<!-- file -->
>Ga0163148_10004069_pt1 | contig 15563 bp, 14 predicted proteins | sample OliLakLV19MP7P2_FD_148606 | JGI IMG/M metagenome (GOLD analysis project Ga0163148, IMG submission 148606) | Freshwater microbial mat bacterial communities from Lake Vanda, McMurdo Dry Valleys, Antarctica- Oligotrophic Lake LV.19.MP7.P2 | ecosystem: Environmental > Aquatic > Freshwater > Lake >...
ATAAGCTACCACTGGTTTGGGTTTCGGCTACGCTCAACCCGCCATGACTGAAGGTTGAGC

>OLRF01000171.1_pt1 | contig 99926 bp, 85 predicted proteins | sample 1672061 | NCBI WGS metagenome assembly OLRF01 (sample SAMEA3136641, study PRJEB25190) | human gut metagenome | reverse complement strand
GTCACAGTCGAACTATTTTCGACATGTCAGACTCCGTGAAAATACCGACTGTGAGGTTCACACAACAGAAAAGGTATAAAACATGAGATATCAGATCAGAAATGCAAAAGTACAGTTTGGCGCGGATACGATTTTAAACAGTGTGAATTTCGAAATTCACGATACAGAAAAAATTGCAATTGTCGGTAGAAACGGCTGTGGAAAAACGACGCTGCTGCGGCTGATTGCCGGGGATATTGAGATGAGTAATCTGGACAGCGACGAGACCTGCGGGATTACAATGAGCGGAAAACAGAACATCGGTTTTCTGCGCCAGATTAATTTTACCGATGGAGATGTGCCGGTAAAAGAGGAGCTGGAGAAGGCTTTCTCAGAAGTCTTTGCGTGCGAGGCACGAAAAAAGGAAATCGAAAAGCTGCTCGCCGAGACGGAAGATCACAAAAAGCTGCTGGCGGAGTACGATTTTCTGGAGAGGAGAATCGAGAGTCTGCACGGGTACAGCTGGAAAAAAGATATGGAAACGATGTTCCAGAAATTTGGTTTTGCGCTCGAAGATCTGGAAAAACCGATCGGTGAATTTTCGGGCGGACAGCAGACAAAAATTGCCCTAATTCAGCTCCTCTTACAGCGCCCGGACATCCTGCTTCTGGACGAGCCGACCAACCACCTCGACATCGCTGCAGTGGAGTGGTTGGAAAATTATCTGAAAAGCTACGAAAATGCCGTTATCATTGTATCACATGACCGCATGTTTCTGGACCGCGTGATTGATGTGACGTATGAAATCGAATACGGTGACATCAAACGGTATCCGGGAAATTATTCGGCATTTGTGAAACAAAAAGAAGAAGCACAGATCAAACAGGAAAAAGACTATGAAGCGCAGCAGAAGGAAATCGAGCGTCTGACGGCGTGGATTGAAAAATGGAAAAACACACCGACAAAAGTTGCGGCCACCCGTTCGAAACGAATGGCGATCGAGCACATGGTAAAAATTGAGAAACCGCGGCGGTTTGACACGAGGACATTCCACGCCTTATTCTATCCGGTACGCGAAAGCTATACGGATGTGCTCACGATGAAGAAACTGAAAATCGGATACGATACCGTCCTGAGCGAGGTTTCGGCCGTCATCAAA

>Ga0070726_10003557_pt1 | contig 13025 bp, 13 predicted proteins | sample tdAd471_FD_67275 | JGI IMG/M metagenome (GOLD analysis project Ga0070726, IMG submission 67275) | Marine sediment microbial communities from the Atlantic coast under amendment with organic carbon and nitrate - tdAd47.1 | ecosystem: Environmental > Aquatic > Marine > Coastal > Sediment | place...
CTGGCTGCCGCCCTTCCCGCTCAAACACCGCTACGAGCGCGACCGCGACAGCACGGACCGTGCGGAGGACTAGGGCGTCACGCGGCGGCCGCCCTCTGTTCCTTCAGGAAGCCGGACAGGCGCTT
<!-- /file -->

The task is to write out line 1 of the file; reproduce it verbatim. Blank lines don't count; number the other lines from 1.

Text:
>Ga0163148_10004069_pt1 | contig 15563 bp, 14 predicted proteins | sample OliLakLV19MP7P2_FD_148606 | JGI IMG/M metagenome (GOLD analysis project Ga0163148, IMG submission 148606) | Freshwater microbial mat bacterial communities from Lake Vanda, McMurdo Dry Valleys, Antarctica- Oligotrophic Lake LV.19.MP7.P2 | ecosystem: Environmental > Aquatic > Freshwater > Lake >...